The funding proposal would involve getting the province to approve a regulatory change that would allow the city to capture 40 per cent of the higher property values from next year’s reassessment.

That would amount to $45 per average household annually, accumulating to $180 a year on average, which would remain on property tax bills. It would mean $272 million a year in new tax revenue for the city.

“Every penny will go into building and maintaining public transit. That’s going to be the test for council and the people of Toronto,” said De Baeremaeker.

Toronto’s property taxes would still be among the lowest in the region, Stintz said.
The $272 million would form the city’s third of an annual $1 billion transit investment, with the province and Ottawa kicking in a standard one-third each.

The plan is being proposed as the provincial agency Metrolinx rallies support for a regional transit investment strategy to raise about $40 billion. That’s the cost of implementing the rest of the Big Move regional transit plan.

The province has already committed to the first $11 billion of that plan, including $8.4 billion for four lines in Toronto: LRT on Finch, Sheppard and Eglinton, and the conversion of the SRT into LRT extending from the Eglinton line.

Queen’s Park gave Metrolinx until June 2013 to figure out how to raise the rest of the money. But with the Liberals in a minority government and close to the next election by the time the strategy is published, there are fears no party will be willing to commit to new taxes.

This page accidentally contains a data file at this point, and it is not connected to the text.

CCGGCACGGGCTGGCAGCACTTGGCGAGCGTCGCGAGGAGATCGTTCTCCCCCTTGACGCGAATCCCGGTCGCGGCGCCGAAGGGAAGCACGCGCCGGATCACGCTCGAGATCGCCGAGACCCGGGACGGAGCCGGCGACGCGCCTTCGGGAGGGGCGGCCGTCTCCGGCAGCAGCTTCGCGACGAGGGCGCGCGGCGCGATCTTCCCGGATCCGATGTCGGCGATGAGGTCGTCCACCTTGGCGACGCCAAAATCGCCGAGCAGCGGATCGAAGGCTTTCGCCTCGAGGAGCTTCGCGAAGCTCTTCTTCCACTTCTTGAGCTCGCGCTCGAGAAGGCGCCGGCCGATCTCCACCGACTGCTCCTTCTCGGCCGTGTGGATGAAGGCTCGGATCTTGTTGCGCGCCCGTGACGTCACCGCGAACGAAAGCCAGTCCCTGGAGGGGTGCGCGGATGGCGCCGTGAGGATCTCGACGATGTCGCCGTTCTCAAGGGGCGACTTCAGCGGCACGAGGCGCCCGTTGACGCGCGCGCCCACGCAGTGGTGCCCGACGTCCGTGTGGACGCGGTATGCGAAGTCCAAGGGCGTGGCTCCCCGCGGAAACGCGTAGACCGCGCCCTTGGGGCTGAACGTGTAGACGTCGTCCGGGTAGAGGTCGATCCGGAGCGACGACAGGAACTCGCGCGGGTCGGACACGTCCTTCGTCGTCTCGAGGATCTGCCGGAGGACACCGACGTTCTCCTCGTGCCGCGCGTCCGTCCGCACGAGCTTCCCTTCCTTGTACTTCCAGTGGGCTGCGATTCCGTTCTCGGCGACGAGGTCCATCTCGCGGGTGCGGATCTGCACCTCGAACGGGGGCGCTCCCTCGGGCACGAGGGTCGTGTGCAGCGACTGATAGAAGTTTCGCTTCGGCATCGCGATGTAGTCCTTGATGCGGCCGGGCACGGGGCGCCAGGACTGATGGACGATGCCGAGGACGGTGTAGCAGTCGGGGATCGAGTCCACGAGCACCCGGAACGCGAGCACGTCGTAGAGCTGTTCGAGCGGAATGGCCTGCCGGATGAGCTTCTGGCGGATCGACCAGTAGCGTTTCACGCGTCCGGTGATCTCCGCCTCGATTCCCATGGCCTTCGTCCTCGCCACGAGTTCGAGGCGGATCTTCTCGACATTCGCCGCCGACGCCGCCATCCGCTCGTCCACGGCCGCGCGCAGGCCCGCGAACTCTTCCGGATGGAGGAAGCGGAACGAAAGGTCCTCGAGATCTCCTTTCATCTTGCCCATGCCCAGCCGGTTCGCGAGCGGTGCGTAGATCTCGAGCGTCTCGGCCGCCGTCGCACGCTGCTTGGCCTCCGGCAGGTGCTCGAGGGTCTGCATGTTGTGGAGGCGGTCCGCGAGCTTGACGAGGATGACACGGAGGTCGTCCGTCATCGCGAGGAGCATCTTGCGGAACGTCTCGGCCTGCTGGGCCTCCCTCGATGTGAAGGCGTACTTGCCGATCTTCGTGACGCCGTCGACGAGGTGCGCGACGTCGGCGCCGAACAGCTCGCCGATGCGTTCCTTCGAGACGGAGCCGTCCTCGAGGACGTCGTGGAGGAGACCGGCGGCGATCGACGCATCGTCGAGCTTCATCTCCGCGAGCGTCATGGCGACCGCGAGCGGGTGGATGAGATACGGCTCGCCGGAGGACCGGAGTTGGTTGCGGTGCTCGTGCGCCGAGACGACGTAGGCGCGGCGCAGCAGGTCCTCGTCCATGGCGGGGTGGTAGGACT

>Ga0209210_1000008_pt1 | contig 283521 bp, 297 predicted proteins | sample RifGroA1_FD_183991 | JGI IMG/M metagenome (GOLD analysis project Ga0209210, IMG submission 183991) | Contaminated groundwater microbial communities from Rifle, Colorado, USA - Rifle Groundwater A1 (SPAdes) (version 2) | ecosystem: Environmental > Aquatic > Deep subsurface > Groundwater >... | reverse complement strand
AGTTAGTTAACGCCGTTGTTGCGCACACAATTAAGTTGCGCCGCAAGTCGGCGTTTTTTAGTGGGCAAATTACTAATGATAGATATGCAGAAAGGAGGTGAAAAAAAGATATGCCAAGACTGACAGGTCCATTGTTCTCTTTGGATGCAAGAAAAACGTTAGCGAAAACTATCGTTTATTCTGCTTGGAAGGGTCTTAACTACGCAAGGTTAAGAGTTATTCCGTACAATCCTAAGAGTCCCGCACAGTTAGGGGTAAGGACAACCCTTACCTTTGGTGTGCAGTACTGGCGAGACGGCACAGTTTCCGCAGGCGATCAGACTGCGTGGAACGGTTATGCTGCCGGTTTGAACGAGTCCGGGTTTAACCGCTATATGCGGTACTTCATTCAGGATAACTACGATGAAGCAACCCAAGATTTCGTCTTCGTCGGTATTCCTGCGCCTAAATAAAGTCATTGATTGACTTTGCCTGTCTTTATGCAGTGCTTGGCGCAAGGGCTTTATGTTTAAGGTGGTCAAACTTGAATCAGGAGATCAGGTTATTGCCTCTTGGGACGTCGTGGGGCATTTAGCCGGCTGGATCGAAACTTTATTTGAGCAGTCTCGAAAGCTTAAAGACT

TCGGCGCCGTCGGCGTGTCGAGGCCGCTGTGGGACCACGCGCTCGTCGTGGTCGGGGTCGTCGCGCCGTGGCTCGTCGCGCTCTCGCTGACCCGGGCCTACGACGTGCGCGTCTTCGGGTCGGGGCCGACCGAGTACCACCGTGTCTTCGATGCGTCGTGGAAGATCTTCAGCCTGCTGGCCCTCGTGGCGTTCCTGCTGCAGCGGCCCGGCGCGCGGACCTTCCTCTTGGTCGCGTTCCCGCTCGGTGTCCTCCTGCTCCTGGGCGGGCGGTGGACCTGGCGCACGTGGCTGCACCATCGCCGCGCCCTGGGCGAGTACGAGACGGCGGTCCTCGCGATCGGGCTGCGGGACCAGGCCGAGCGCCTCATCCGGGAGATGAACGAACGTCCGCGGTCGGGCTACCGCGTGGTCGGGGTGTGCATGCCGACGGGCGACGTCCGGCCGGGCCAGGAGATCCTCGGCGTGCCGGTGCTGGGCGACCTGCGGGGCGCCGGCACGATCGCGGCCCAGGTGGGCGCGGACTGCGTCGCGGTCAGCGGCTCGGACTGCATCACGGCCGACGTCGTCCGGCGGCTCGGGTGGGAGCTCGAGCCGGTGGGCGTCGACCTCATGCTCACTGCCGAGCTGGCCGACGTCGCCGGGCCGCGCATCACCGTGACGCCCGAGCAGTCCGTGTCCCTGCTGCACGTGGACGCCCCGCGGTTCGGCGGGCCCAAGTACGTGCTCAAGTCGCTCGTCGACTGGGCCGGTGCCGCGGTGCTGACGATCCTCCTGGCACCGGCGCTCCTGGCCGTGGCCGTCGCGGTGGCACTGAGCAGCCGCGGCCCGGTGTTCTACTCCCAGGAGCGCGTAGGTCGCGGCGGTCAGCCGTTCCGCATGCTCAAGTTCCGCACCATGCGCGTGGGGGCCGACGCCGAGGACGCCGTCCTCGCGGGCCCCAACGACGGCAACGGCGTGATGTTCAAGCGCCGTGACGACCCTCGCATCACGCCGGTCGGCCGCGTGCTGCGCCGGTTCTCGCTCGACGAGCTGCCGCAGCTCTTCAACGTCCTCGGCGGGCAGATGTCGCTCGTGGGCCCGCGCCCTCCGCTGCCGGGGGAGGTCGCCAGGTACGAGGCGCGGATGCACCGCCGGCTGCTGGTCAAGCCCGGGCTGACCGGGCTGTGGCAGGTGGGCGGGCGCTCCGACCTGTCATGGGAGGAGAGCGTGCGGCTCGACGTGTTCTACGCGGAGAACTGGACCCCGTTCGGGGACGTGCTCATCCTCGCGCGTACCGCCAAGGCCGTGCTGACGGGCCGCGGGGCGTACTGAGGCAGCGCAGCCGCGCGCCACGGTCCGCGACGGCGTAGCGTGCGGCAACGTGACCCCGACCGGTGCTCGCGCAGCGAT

Stintz has said repeatedly that Metrolinx needs to be consulting municipalities on the issue of how to raise transit funds. Other politicians, including Mississauga Mayor Hazel McCallion, are also advocating new taxes and tools to pay for transportation.

The first funds from the Stintz-De Baeremaeker plan would go toward converting the SRT route into a subway line, at a cost of about $2.3 billion. The project would have a head start from the $1.8 billion the province has already committed, Stintz said.

Although a subway would be routed somewhat differently from the SRT, it would have the advantage of not shutting down the SRT for four years — unlike the current plan, which calls for putting SRT riders on buses for that period, while the new LRT is built.
De Baeremaeker says he’s confident the six Scarborough-area MPPs would support the idea.